FAMILY VALUES 2015
residency and installation at IMMEASURABLE, BLYTH GALLERY, IMPERIAL COLLEGE
discarded hosiery, scientific equipment, log book
Family Values sets out to scientifically interrogate the minutiae of mundane, personally worn and discarded clothing to establish evidence of embodiment and to compare differing levels of residing presence between the five members of one family. Utilising the premise of Husserl’s Wissenschaftand the scientific protocols and methodologies offered by various departments in the home of Blyth Gallery, Imperial College, from Nanomaterials to the Ultrasound Imaging Group, the ultimate result of experimentations classified the samples to currently be in line with the title of the show, IMMEASURABLE.
Family Values draws from the contagion theory behind Paul Rozin’s ‘Hitler’s Jumper experiment’ (1) and in analysis of discarded personal and embodied paraphernalia in conjunction with Mary Kelly’s Post Partum Document(1973-79), a pseudo-scientific catalogue of domestic, mundane and familial observations and preserved artefacts presented as on a par with traditionally sourced scientific research. Like Susan Hiller’s 10 Months (1977-79), the scientifically stylistic presentation suggests a detached rigour that is usually assumed to be absent from this type of subject matter. A scientific methodology of classification was put into place, with the artist sampling and collecting matter from a selection of auto-ethnographically sourced samples.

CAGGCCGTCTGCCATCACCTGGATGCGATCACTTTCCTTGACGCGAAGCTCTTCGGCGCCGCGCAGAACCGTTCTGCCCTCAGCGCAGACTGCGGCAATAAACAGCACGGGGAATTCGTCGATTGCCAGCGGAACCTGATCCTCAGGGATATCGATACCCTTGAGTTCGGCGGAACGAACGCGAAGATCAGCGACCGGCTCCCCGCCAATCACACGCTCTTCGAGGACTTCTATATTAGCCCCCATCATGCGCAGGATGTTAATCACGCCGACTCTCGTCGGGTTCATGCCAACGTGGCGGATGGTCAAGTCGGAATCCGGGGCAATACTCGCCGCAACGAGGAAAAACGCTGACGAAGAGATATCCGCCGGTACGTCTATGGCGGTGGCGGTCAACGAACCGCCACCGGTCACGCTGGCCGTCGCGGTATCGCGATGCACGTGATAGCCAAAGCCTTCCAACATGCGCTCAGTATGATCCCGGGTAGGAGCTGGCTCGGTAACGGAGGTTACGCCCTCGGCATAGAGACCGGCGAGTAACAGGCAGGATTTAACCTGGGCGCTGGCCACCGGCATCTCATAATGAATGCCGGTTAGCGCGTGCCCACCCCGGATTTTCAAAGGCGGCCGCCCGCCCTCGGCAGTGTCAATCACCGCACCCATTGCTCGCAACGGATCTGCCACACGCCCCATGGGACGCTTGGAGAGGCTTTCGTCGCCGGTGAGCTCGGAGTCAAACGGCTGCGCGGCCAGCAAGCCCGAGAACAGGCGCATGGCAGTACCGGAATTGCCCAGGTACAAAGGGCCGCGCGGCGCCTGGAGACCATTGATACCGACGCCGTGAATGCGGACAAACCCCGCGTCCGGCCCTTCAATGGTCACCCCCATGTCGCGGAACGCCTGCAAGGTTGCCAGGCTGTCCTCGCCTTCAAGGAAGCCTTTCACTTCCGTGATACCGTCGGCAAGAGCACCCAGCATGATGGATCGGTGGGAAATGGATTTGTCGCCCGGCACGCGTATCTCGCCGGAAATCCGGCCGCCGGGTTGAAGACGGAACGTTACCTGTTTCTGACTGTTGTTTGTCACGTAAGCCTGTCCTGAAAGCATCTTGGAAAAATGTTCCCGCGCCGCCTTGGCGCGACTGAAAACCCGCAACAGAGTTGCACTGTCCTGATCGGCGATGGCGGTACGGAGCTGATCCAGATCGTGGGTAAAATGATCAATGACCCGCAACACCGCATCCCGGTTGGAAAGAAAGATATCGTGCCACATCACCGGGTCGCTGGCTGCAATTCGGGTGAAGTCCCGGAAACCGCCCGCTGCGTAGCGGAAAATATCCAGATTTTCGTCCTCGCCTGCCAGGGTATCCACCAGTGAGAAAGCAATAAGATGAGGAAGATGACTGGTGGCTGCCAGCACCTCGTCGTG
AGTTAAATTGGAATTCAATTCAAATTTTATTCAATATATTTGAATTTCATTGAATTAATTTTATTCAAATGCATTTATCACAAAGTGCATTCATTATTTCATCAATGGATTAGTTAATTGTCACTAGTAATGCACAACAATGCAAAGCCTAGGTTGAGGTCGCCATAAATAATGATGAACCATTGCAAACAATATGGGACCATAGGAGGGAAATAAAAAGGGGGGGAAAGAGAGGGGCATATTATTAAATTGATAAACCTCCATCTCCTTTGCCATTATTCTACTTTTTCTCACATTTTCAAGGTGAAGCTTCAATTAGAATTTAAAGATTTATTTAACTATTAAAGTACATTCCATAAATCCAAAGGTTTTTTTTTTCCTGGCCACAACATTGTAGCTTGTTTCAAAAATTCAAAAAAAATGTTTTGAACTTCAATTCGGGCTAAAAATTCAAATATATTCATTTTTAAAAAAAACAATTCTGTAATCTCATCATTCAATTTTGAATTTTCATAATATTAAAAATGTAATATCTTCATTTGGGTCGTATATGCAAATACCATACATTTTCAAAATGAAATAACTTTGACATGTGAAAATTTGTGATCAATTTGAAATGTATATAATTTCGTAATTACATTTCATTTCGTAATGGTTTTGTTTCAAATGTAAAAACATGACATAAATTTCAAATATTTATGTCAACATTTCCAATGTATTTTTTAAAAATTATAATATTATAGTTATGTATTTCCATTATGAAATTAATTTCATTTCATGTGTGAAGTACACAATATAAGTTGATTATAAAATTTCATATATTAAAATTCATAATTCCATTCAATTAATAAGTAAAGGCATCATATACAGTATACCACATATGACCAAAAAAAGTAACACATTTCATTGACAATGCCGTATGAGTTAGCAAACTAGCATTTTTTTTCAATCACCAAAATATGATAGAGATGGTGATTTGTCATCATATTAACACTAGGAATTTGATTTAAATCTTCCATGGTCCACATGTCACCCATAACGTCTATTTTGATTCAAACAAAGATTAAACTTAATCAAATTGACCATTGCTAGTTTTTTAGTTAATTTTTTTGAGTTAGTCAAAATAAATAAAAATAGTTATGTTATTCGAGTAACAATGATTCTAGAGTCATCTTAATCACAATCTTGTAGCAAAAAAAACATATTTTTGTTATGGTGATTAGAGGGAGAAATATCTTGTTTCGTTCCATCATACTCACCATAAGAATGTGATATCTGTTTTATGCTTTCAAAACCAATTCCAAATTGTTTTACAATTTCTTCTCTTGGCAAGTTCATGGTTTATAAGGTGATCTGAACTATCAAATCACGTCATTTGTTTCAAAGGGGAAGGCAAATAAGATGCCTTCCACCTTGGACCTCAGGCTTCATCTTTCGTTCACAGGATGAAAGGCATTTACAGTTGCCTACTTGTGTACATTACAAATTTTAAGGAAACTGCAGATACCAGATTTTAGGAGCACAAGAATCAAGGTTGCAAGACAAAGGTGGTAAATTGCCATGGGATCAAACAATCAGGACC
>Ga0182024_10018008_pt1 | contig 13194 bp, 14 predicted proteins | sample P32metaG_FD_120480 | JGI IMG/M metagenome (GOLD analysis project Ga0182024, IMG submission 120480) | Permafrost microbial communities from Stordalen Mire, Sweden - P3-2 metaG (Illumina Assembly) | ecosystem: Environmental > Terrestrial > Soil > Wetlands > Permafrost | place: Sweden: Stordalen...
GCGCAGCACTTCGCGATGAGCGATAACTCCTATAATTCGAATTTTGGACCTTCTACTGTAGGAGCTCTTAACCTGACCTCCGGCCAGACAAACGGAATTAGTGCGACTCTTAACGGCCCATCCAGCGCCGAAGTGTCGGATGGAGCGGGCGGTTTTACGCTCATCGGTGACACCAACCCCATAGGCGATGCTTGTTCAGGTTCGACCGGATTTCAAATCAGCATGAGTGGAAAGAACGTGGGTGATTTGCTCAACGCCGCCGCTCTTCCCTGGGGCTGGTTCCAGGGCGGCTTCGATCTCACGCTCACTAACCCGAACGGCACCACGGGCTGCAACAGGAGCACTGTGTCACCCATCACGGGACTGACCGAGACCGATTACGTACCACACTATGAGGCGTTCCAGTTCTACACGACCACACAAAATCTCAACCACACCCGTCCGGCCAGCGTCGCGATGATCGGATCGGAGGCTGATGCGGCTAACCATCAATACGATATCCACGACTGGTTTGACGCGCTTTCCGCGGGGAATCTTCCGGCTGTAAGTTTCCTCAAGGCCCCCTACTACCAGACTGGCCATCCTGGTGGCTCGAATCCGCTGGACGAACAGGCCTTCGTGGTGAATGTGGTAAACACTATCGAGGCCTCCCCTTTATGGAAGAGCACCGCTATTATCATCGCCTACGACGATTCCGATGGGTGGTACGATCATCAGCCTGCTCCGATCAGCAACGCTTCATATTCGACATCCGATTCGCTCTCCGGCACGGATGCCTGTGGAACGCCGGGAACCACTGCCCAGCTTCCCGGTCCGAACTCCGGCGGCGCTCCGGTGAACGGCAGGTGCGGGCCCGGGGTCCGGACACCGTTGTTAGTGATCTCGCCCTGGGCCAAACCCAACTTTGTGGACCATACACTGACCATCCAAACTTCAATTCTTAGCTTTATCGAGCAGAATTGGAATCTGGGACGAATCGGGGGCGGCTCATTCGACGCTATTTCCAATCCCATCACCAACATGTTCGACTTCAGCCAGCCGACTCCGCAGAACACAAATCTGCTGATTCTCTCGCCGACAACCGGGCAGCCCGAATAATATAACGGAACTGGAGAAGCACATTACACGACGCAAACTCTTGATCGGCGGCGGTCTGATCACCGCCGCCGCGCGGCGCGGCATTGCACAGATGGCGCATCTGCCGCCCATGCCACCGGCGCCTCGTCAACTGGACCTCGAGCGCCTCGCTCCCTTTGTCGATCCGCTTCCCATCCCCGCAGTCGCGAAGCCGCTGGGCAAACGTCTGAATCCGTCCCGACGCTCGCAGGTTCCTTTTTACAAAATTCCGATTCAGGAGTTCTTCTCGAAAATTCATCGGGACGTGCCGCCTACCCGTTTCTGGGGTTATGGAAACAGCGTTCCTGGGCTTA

This work is an expanded continuation from ANATOMY OF SOCK, working upon the premise of dissection, processing, measuring and analysis of individually embodied, discarded personal artefacts I a scientific rather than artistic context. Following Walter Benjamin’s theories of mimesis ‘a form of representation based on a particular, material contact at a particular moment’(2) and aura (3) these objects preserve a haptic memory of long durational wear, which it may be possible to measure, if first to be officially identifiable.
In contrast to the work of Christian Boltanski, whose archival installations use clothing items to refer and take the place of those who have died, it is these items themselves have been biopsied and are under scrutiny in an attempt to classify the intangible element that they may hold. Family Values sets out to show these personal items as indexical signs and thereby, evoking presence. This is not like Boltanski’s Canada(1988), where the a lack of classification causes ‘the individuality and specificity of each owner is dissolved’ (4)
(1) Rozin, Paul; Haidt, J; Macauley, C R. 2008 in Disgust and it’s Disorders
(2) Marks, Laura U. 2000. P. 138 The Skin of the Film pub. Duke University Press.
(3) Benjamin, Walter 1936. The Work of Art in the Age of Mechanical Reproduction pub. Schocken/Random House
(4) Van Alphen, Ernst ( 2014). Staging the Archive. Pub. Reaktion Books Ltd . p. 77